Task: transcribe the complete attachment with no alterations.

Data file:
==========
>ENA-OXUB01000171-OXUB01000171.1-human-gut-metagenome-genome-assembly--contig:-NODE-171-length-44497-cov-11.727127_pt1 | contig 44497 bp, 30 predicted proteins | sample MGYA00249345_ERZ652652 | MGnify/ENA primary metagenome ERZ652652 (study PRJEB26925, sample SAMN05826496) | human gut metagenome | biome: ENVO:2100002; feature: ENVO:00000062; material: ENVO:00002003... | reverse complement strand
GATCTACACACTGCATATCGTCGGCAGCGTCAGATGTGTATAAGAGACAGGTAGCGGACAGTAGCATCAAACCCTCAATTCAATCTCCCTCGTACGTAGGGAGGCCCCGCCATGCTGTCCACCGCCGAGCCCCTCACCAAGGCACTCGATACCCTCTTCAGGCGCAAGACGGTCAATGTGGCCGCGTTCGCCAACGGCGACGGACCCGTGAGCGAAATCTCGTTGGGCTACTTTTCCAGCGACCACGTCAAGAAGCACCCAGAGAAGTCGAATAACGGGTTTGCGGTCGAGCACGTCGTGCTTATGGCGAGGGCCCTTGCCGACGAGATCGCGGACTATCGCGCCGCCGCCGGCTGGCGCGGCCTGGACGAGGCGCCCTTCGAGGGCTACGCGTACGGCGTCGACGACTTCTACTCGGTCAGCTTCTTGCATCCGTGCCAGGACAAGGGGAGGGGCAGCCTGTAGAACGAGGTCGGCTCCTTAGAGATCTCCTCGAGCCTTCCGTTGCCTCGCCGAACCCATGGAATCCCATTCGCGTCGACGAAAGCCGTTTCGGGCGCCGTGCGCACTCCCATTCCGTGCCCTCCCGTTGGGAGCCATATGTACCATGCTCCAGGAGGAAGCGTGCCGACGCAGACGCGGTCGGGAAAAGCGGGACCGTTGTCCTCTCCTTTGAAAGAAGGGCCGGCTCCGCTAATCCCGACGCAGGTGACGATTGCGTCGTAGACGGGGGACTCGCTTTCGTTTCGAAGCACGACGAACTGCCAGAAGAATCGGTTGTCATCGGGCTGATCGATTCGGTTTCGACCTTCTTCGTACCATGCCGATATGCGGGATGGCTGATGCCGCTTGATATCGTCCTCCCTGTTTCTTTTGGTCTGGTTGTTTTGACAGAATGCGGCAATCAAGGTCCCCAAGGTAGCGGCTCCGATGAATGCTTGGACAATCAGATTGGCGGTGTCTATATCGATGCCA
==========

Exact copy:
>ENA-OXUB01000171-OXUB01000171.1-human-gut-metagenome-genome-assembly--contig:-NODE-171-length-44497-cov-11.727127_pt1 | contig 44497 bp, 30 predicted proteins | sample MGYA00249345_ERZ652652 | MGnify/ENA primary metagenome ERZ652652 (study PRJEB26925, sample SAMN05826496) | human gut metagenome | biome: ENVO:2100002; feature: ENVO:00000062; material: ENVO:00002003... | reverse complement strand
GATCTACACACTGCATATCGTCGGCAGCGTCAGATGTGTATAAGAGACAGGTAGCGGACAGTAGCATCAAACCCTCAATTCAATCTCCCTCGTACGTAGGGAGGCCCCGCCATGCTGTCCACCGCCGAGCCCCTCACCAAGGCACTCGATACCCTCTTCAGGCGCAAGACGGTCAATGTGGCCGCGTTCGCCAACGGCGACGGACCCGTGAGCGAAATCTCGTTGGGCTACTTTTCCAGCGACCACGTCAAGAAGCACCCAGAGAAGTCGAATAACGGGTTTGCGGTCGAGCACGTCGTGCTTATGGCGAGGGCCCTTGCCGACGAGATCGCGGACTATCGCGCCGCCGCCGGCTGGCGCGGCCTGGACGAGGCGCCCTTCGAGGGCTACGCGTACGGCGTCGACGACTTCTACTCGGTCAGCTTCTTGCATCCGTGCCAGGACAAGGGGAGGGGCAGCCTGTAGAACGAGGTCGGCTCCTTAGAGATCTCCTCGAGCCTTCCGTTGCCTCGCCGAACCCATGGAATCCCATTCGCGTCGACGAAAGCCGTTTCGGGCGCCGTGCGCACTCCCATTCCGTGCCCTCCCGTTGGGAGCCATATGTACCATGCTCCAGGAGGAAGCGTGCCGACGCAGACGCGGTCGGGAAAAGCGGGACCGTTGTCCTCTCCTTTGAAAGAAGGGCCGGCTCCGCTAATCCCGACGCAGGTGACGATTGCGTCGTAGACGGGGGACTCGCTTTCGTTTCGAAGCACGACGAACTGCCAGAAGAATCGGTTGTCATCGGGCTGATCGATTCGGTTTCGACCTTCTTCGTACCATGCCGATATGCGGGATGGCTGATGCCGCTTGATATCGTCCTCCCTGTTTCTTTTGGTCTGGTTGTTTTGACAGAATGCGGCAATCAAGGTCCCCAAGGTAGCGGCTCCGATGAATGCTTGGACAATCAGATTGGCGGTGTCTATATCGATGCCA